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Depends. For both a microwave and toaster, I'd like to know current
draw, at least, though that does not need to be in printed docs. For
the microwave, I'd like to know what the defrost settings do, how to
change the clock, and how to use one- or two-button cooking, this can
be obscure on some microwaves.
A car is different. I certainly need to know how to activate and use
the alarm, including valet mode, from the2-4 button remote. I need to
know specifications of fluids, tire pressure, filters, wiper blades,
plugs, bulbs, and other wear items. I need to know what, if anything,
the car can tow--though I can figure this out by looking up the
identical European model on the internet and dividing by two, then
subtracting a little (pet peeve)--and payload ... though, again, some
of this can be on a plaque on the door and not necessarily in paper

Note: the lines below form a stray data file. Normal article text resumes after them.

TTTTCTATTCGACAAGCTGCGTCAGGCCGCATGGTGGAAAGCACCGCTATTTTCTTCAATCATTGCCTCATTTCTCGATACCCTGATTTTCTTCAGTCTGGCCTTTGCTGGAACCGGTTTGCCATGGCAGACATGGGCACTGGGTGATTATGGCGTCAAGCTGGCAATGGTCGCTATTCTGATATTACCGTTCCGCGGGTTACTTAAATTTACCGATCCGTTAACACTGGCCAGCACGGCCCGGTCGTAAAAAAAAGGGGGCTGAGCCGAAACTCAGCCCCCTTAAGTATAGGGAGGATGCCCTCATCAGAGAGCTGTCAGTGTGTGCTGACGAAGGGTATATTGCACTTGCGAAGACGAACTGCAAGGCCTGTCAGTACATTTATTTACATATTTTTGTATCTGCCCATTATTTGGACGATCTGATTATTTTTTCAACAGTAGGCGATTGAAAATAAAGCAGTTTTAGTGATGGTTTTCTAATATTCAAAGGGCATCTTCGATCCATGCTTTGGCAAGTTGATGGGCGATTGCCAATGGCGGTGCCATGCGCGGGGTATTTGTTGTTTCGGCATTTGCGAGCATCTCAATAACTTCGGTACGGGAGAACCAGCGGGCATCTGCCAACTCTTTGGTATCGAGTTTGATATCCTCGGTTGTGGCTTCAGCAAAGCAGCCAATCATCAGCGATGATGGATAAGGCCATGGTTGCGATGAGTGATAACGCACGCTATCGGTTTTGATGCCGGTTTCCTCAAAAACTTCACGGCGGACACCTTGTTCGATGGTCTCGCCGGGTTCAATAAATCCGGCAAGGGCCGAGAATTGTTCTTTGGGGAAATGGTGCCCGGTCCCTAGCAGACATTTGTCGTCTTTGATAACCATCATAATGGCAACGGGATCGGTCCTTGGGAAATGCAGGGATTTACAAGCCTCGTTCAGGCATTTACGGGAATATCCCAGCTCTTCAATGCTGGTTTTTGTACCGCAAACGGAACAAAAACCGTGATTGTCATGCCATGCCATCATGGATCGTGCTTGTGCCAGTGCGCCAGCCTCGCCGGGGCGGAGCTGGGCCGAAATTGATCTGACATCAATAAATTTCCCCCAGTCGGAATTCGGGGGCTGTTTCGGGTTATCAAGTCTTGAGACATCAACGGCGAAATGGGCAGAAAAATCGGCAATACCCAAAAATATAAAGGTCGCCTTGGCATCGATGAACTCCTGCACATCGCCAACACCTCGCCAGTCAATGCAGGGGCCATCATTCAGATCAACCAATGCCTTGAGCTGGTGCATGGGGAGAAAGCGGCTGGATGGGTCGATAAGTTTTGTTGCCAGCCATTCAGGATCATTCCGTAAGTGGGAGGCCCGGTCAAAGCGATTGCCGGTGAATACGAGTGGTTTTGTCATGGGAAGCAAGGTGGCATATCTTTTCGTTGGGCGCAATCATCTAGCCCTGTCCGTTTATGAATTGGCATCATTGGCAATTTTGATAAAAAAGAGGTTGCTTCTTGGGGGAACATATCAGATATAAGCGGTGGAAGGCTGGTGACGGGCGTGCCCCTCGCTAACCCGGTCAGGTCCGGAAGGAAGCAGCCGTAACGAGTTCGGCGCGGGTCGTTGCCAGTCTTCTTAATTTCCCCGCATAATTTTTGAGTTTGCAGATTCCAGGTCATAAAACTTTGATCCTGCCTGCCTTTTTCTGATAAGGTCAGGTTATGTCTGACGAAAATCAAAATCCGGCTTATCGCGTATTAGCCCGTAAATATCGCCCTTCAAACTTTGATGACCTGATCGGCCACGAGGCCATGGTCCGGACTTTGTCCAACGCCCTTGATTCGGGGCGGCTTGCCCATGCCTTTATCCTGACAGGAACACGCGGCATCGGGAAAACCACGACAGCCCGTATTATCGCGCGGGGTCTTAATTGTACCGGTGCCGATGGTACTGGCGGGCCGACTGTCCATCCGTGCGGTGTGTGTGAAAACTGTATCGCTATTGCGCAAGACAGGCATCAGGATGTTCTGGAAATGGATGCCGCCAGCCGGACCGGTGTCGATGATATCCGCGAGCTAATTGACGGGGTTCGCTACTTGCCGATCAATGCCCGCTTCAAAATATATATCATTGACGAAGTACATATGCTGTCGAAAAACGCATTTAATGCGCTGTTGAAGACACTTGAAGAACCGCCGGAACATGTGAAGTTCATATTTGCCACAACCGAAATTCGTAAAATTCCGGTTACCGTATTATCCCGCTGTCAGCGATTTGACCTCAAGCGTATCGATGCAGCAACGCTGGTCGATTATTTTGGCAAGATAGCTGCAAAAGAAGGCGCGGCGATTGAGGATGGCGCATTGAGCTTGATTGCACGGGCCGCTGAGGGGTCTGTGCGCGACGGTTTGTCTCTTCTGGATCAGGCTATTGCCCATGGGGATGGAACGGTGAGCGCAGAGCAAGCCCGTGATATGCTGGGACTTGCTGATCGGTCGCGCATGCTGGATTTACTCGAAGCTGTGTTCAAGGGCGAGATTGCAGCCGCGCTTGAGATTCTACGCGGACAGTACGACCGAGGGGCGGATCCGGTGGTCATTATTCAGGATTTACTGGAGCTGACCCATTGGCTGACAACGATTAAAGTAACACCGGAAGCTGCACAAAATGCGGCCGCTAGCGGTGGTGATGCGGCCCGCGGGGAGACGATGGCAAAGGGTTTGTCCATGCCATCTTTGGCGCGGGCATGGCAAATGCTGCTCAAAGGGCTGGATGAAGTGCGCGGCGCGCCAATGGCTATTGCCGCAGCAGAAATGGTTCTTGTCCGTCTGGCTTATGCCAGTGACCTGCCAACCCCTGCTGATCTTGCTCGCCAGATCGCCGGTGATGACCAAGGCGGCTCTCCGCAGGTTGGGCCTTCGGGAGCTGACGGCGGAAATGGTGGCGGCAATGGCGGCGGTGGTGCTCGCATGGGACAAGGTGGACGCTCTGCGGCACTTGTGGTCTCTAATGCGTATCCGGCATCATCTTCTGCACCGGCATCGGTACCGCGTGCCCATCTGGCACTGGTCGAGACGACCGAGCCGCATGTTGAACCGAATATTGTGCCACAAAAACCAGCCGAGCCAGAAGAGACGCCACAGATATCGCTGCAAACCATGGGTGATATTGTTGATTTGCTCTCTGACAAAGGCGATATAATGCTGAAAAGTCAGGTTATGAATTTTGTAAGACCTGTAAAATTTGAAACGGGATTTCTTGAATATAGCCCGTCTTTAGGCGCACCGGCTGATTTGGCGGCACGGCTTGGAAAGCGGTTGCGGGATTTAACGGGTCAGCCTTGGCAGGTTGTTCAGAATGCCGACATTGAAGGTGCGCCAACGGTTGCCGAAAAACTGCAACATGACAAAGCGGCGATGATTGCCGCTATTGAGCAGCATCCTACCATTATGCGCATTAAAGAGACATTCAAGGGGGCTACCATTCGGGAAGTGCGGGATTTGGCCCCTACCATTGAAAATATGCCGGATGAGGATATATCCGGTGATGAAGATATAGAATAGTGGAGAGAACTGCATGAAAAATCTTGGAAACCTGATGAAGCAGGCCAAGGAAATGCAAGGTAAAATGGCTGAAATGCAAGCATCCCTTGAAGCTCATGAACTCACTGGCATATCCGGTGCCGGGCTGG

docs. If I have a bimmer, I certainly need paper documentation for the
trackball-based command thingy. Personally, I prefer to have
documentation on how to secure child seats and the proper procedure
for folding and removing seats, if that's appropriate. If the car
comes with a VCR, toaster, and microwave, well, then I'd offer there's
a convergence of needs .... <g>
On Apr 1, 2005 12:27 PM, Bill Swallow <techcommdood -at- gmail -dot- com> wrote:
> > Consumer video equipment is probably a very poor choice of an
> > analogy for documentation, because the industry has spent decades
> > developing products are are sufficiently user-friendly to require
> > minimal or even no documentation outside of their own embedded
> > menus.
> Right. Another bad analogy would be buying a car, microwave,
> refrigerator, toaster...
Remember, this is online. Take everything with a mine of salt and a grin.
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